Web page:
2. I visualize giant catapults which fling couriers great distances and giant nets with which to catch them. The enemy tries to intercept them with giant flyswatters. Of course if you go old school, there's always carrier pigeons. Militaries were still using those at the start of WWI. Bicycle couriers Flag semaphore Runners (either actually running or using motorcycles like Hitler did in WWI) Pony Express Town criers Newspapers Almanacs Periodicals Catalogues Vinyl record albums, cassette tapes, video cassettes, and DVDs containing news reports (and propaganda) I would expect a world with superpowers, but without communications, to be highly balkanized. Even a fairly modestly powered super outstrips the power of a local law enforcement response team and with minimal effort could arrange to take out law enforcement officers a few at a time before the rest even know they're under attack. A super could go and set himself up as boss/ruler/king/emperor or just plain protector in most locations and the outside world might not hear about it for months. And it may not care even after they hear about it. Heck, no fast communications changes the very nature of costumed crime. There's no way for the police to respond to a bank robbery unless the bank happens to be next to the police station. There's not going to be hostage situations because the police aren't going to show up fast enough for the bad guys to have to take hostages. Riffing off of that, would people put their money in banks if banks are just a holding area waiting for the next bad guy to show up and collect the money? Would the government insure bank deposits if money disappears out of banks as quickly as it is put in? There's not going to be any such thing as an ATM or check cashing places. Recording systems will be a joke because the recording machine would have to be next to the camera because the information can't be transmitted. People who want to do credit card fraud will be in heaven because there's no real-time confirmation of whether the card is valid or whether the card has reached its limit or not. Ditto for check fraud. My instinct would be to not allow high tech communications such as phones in a world such as you describe. You'll have to work to design the world so that it make sense. But it'll be a unique place for your player's adventures. Don't let the players trap you into logical corners. They can use their character's science skills to figure out how their world works. They shouldn't be allowed to change how the world works because their player argues with you about how they don't like the physical laws of your game universe. It could be that the communications suppression field which the Earth is moving through fluctuates so that at times some inventor gets a telephone to work for a few days before it mysteriously stops working again. It'd be amusing for the patent office to be filled with dozens of variations on a telephone which appeared to work just long enough for someone to try to apply for a patent. Or maybe some inventor comes up with some sort of neutralization effect, invents the telegraph, and becomes insanely wealthy.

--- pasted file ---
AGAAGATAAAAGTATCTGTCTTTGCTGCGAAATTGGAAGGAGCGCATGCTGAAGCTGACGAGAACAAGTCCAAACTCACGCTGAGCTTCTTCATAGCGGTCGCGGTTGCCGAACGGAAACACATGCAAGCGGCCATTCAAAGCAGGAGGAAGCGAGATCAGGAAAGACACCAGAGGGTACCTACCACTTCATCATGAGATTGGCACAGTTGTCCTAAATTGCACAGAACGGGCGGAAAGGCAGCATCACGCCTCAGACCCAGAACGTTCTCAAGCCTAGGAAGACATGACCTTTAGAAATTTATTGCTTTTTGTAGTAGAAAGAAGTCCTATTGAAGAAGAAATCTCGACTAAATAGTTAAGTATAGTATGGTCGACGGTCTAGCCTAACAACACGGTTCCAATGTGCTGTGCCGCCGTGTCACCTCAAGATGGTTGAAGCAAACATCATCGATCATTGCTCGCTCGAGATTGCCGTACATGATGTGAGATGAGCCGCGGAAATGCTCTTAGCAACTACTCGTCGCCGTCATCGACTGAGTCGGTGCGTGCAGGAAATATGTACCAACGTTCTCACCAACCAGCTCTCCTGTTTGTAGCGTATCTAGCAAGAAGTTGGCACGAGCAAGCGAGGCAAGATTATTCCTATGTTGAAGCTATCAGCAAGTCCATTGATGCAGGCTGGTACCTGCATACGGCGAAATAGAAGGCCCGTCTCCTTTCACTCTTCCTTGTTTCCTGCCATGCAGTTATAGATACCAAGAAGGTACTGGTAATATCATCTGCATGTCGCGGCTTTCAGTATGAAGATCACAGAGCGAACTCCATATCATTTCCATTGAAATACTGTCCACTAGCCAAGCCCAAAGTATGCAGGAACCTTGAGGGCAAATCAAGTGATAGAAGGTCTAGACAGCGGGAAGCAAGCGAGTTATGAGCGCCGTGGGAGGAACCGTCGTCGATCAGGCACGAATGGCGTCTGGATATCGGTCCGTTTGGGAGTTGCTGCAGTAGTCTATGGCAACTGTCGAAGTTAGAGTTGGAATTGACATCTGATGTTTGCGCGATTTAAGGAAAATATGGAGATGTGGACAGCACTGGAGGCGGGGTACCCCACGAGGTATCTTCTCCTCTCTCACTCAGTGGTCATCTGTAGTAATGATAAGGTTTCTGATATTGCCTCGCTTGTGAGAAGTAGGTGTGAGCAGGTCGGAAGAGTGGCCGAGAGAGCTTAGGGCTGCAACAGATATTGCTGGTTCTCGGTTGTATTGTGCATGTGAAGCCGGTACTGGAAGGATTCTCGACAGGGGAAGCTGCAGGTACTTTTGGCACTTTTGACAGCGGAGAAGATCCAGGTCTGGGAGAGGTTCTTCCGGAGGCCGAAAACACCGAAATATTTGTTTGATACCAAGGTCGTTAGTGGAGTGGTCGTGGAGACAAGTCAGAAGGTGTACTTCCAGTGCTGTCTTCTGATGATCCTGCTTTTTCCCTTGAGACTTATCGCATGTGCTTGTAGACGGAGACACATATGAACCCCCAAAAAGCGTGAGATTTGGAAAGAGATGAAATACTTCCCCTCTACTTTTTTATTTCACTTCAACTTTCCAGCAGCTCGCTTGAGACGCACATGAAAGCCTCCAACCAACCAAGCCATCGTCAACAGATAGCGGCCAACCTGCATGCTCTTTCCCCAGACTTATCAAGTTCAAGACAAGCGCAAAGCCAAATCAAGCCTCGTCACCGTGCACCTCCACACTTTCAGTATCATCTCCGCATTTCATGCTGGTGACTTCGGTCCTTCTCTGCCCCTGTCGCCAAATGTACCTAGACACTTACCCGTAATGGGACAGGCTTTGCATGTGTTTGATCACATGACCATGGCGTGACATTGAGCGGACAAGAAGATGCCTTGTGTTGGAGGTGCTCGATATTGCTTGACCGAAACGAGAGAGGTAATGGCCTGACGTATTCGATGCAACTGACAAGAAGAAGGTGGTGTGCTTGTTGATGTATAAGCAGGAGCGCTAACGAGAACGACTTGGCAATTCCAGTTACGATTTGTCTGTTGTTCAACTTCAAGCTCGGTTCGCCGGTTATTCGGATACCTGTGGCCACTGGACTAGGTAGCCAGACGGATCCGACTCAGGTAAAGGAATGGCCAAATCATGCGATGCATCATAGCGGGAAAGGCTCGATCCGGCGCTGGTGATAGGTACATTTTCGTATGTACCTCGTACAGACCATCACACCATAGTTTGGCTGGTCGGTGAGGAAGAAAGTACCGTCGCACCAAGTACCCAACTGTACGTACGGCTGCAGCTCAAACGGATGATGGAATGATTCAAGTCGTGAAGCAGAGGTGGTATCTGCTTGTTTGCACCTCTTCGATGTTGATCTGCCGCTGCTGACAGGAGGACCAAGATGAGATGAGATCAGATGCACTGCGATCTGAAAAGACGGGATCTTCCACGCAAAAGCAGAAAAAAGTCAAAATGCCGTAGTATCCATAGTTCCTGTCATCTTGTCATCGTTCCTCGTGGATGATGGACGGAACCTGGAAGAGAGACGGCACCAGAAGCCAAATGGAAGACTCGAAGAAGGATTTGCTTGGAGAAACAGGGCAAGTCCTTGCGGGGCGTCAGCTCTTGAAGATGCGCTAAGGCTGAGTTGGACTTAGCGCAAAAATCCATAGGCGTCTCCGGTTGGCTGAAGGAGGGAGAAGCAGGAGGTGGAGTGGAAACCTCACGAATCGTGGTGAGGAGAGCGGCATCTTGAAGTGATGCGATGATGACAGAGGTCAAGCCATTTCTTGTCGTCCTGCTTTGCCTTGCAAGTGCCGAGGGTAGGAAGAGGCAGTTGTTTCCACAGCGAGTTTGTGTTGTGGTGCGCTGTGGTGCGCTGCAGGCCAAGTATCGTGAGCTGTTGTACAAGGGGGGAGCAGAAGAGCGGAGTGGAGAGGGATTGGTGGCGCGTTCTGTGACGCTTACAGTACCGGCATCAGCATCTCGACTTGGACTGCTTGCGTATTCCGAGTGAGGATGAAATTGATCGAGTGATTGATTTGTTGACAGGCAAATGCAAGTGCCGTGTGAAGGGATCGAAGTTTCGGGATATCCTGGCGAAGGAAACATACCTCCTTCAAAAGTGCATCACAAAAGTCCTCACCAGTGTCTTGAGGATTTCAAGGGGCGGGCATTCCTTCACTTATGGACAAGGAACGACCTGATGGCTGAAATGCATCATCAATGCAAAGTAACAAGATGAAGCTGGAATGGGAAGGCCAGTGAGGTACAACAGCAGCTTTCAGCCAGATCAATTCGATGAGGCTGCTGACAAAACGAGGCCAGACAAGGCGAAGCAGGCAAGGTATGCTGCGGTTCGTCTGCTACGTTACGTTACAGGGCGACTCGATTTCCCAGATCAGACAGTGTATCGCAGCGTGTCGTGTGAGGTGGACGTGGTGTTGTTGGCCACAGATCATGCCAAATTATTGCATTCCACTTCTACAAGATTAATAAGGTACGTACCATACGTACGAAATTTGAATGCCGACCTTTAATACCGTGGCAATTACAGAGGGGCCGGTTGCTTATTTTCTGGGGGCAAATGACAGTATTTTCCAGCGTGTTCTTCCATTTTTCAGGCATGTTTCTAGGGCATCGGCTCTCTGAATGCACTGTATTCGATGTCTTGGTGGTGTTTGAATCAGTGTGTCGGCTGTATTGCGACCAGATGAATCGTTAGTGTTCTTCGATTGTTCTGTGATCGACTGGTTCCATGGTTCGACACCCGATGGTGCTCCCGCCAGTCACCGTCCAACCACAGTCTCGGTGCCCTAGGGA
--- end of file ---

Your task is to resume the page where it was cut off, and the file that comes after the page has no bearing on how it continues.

3. The big one is the supervillain Propagate, I've been looking for a clear picture of him for years. He's best known for the fact that his sonic blast waves gets more powerful the further they travel from him out to his maximum range. He generally tries to start off combat by sniping from long range or does an area of effect attack from surprise. He's not exactly a pushover at close range, still quite formidable in fact, but he generally tries to work with a partner since close quarters combat isn't his forte. I've not seen this most recent partner of his. Given the similar costume, I'd theorize that this might be the alternate universe Propagate from the Earth which Captain Profound discovered last year where all the intelligent inhabitants of the planet were variants of Earth animals. If the appearance of this alternate Propagate indicates that a full scale breach between the universes has been found and exploited, this could be major trouble...I mean, it could be a big problem, not "it could be Major Trouble", the hometown hero of Buffalo, NY.